The Super Mario Bros. Movie is a beautiful, soulless cash-grab
Video game adaptations often struggle with an innate reality of the genre. Playable protagonists like Mario are often left fairly undefined as characters. Video game Mario doesn’t really talk behind catchphrases like “Let’s a go” and “Mamma mia.” Villains like Bowser, adorable side characters like Toad, and retired damsels in distress like Peach define the personality of the franchise. Mario is mostly there as the avatar for the player to take it all in.
The Super Mario Bros. Movie doesn’t necessarily pretend like Mario has much of an identity so much as it ignores the issue completely. Mario debuted back in 1981 in the arcade game Donkey Kong, back before video games needed plots. Along the way, Luigi has been established as a cowardly little brother, a convenient sibling dynamic that the film adaptation leans on as the core of its own narrative.
The film mostly follows the Mario Bros. efforts to establish their plumbing business in Brooklyn and Queens, sucked into the Mushroom Kingdom while trying to get to the bottom of a city-wide flood. Separated from his brother Luigi (Charlie Day), Mario (Chris Pratt) quickly stumbles upon a territorial dispute between Peach (Anya Taylor-Joy), queen of the Mushroom Kingdom, and Bowser (Jack Black), ruler of the Dark Lands who hopes to use the Super Star to marry Peach and conquer their broader, semi-defined universe that also includes the Jungle Kingdom, ruled by Cranky Kong (Fred Armisen). Cranky’s son Donkey Kong (Seth Rogen) is also there, for little reason other than somebody thought it might be weird for him to not be in the The Super Mario Bros. Movie.
The plot is immensely perfunctory, a slight riff off the game’s original premise that does its best to do away with the franchise’s regressive themes. Peach is still basically just there to be the object of everyone’s affection, but someone else gets a turn to be locked in a cage. Bowser does grapple with the idea of consent, following Super Mario Odyssey’s lead in presenting villainy that’s fit for the post-#MeToo era.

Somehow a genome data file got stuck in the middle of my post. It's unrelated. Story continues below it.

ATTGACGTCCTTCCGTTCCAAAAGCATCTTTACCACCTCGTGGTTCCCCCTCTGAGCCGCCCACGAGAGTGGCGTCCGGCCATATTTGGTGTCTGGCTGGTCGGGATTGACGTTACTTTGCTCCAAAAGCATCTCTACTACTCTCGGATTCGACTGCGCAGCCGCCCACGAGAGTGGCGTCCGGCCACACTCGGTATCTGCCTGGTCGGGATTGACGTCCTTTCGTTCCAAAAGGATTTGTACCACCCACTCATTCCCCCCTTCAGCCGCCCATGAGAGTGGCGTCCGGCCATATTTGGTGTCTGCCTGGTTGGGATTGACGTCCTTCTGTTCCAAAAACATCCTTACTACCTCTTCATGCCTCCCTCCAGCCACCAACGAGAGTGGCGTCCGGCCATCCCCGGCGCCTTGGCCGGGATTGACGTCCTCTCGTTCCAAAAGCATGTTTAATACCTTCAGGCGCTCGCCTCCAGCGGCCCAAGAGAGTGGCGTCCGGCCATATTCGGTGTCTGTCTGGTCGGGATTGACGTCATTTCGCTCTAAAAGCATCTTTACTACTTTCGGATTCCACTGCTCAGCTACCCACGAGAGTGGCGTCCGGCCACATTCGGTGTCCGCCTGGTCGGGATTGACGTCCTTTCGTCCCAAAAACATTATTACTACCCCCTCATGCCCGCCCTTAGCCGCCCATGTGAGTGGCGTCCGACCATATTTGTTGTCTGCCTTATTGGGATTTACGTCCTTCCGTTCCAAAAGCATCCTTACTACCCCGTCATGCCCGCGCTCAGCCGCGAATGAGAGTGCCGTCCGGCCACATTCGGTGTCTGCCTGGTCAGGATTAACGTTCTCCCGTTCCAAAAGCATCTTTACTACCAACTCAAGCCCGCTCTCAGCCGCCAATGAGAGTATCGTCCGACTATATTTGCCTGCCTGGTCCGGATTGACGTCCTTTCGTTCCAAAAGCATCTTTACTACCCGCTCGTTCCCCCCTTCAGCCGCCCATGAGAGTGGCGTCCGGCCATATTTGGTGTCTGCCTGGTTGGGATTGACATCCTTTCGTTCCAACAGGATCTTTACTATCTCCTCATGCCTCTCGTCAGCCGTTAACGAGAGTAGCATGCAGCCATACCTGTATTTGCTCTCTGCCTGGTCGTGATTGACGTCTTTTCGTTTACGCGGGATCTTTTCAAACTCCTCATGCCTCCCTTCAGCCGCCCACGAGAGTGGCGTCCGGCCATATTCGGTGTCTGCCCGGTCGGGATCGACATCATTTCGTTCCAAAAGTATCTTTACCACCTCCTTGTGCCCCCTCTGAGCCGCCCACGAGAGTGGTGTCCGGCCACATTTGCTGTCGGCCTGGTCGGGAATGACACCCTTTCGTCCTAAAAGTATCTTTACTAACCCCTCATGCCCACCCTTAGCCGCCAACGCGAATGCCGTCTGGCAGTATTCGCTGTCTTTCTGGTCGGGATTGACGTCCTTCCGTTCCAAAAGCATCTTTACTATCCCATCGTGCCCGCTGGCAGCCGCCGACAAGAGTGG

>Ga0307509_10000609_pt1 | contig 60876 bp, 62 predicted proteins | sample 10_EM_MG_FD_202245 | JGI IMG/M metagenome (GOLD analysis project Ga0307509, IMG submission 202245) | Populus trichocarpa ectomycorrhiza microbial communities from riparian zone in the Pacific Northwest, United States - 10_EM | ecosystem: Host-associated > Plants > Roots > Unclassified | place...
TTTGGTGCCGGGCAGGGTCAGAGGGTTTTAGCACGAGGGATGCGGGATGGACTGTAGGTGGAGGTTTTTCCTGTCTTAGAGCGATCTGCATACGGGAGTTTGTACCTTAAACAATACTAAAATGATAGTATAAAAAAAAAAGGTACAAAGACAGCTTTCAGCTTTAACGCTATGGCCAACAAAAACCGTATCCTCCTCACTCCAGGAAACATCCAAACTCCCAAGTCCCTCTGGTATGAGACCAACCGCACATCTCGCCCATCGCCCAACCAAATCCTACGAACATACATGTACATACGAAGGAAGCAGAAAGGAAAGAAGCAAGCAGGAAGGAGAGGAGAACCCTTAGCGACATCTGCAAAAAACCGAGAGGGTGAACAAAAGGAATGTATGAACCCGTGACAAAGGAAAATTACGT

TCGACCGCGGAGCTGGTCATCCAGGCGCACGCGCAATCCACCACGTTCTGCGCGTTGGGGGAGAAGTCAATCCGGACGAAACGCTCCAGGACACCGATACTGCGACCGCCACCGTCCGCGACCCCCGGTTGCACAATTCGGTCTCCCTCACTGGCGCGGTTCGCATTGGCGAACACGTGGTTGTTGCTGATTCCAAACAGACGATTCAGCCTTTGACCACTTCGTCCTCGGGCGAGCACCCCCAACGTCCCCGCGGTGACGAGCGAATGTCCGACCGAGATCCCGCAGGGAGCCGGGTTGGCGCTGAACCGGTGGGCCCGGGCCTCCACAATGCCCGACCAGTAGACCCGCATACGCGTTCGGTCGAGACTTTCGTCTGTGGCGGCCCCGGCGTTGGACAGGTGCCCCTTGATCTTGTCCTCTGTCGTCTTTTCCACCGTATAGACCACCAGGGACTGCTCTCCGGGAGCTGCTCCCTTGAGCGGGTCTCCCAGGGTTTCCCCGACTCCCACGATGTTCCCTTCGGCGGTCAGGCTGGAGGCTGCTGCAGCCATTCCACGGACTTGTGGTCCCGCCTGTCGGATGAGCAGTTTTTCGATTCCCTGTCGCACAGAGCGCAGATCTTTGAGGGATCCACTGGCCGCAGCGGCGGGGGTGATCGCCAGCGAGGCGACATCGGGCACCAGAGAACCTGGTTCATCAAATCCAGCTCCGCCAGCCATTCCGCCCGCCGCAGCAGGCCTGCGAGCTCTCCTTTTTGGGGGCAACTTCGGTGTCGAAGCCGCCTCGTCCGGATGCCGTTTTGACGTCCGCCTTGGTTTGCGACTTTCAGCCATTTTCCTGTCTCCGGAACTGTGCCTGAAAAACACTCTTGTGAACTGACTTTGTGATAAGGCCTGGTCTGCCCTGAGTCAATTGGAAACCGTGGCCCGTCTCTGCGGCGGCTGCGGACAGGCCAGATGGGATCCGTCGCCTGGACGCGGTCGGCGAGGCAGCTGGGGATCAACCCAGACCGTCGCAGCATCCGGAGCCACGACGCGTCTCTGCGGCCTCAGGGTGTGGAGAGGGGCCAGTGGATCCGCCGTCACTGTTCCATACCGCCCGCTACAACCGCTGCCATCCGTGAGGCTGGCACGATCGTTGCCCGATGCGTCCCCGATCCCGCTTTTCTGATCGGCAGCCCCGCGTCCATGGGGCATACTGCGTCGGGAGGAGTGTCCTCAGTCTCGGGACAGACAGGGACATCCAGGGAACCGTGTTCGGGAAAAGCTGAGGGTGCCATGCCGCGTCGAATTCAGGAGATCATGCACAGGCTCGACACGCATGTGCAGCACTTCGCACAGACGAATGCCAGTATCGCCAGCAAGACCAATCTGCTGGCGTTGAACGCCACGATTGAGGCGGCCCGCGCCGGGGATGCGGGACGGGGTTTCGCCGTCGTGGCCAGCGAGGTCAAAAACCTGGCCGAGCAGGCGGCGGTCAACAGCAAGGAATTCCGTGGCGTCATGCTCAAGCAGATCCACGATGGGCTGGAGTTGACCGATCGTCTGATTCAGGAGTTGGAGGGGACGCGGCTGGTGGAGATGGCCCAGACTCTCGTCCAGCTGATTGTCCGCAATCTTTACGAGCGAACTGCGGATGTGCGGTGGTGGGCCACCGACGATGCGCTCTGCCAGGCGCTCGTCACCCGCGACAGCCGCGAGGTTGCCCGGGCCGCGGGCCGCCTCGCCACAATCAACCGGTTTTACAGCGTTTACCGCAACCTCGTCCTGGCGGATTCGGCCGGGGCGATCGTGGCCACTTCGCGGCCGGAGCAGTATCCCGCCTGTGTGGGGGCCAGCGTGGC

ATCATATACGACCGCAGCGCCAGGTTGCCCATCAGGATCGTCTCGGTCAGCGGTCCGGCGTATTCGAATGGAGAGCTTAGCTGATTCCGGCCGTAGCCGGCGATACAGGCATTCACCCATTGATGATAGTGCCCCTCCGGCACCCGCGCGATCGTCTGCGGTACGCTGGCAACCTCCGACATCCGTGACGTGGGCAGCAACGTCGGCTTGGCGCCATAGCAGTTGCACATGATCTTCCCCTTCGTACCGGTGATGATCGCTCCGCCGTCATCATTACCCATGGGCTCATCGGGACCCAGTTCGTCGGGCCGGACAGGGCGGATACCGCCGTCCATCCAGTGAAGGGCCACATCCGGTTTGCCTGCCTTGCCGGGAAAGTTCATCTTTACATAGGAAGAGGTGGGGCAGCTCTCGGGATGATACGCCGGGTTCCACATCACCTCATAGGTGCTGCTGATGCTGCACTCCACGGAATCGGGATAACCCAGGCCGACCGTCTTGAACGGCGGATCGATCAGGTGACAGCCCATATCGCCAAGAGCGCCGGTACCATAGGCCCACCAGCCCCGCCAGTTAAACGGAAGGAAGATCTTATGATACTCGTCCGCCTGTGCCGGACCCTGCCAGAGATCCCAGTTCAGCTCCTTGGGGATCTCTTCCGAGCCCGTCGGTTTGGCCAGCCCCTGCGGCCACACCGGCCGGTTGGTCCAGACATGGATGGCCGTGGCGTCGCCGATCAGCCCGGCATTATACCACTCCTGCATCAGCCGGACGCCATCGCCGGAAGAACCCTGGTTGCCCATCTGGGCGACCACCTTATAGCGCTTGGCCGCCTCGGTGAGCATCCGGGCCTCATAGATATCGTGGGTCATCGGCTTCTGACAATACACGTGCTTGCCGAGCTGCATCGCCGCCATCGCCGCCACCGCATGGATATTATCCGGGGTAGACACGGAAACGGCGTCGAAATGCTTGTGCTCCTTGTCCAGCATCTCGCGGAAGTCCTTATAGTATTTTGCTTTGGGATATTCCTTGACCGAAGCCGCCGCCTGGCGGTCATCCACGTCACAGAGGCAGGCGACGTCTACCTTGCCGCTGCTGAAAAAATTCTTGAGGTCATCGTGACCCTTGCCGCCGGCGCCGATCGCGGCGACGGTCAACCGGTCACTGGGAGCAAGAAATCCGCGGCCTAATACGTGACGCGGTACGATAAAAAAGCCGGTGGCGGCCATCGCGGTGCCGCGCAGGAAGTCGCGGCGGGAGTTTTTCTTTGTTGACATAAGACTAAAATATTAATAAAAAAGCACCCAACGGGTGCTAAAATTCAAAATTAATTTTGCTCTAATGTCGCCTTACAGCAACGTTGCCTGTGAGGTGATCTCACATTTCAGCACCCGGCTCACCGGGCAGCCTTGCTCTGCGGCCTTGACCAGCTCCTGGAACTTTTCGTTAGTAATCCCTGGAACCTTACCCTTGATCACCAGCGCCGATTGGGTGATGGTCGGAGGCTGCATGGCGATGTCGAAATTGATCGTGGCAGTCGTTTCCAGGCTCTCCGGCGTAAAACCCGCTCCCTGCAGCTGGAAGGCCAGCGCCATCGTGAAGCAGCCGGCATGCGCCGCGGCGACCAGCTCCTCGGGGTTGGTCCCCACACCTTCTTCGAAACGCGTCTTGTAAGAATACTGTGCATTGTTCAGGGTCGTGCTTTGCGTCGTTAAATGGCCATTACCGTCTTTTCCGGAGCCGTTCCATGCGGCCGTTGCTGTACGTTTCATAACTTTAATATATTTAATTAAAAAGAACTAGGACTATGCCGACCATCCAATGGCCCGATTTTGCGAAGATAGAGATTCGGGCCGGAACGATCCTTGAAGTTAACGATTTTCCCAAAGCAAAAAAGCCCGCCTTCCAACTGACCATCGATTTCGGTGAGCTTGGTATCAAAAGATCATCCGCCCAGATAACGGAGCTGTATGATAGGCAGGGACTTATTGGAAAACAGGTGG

Directors Aaron Horvath and Michael Jelenic do a fantastic job with the technical work, including plenty of Easter Eggs that are bound to please adults in the audience. The film actually brings the silly concept of platforming to life in a way that feels authentic rather than perfunctory. The animation is top notch and the score serves as the film’s secret weapon, well-timed sequences that elevate many gags beyond mere nostalgia.
The voice acting and script are both competent and unremarkable. Of the voice cast, Black seems to be the only one who’s truly enjoying himself. Day suffers from an absence of humor fit for his style. Pratt and Taylor-Joy seem to have showed up content to play leading characters, neither bringing any sense of personality to either character. Rogen is aimlessly clownish as Donkey Kong, forced into a generic chest-pumping rivalry with the decidedly less macho Italian plumber.
The Super Mario Bros. Movie seems genuinely concerned with putting on an authentic experience for children and their parents alike. The first-rate production values almost redeem this bland, soulless blockbuster. With a brisk runtime of only 92 minutes, the film hardly overstays its welcome, a product of the reality that there’s hardly any narrative that needs addressing. The themes are shallow and the conflict is more than predictable for anyone who knows what Mario is.
Much of the film’s narrative issues stem from the one major element where Horvath and Jelenic truly broke from the canon. The decision to give Mario and Luigi a broader extended family may have made some sense from a broader industry perspective, the kind of feedback you might glean from a focus group. The time spent on characters nobody cares about detracts from all the film’s other ambitions, particularly in the third act where it wants to stuff in tributes to Donkey Kong and Mario Kart into an already bloated dynamic.
That sense of ambition might have been admirable in a world where the film had already laid out its themes, but The Super Mario Bros. Movie doesn’t really have a message. There’s little to take away from this movie other than the fact that it’s beautiful and decidedly not as bad as its 1993 live-action predecessor. Kids will enjoy this movie. Parents won’t want to gouge their eyes out. That might be enough for many to justify the experience, but something this beautiful made with so much obvious love should not be such a soulless, generic cash grab. This movie is pathetic and sad.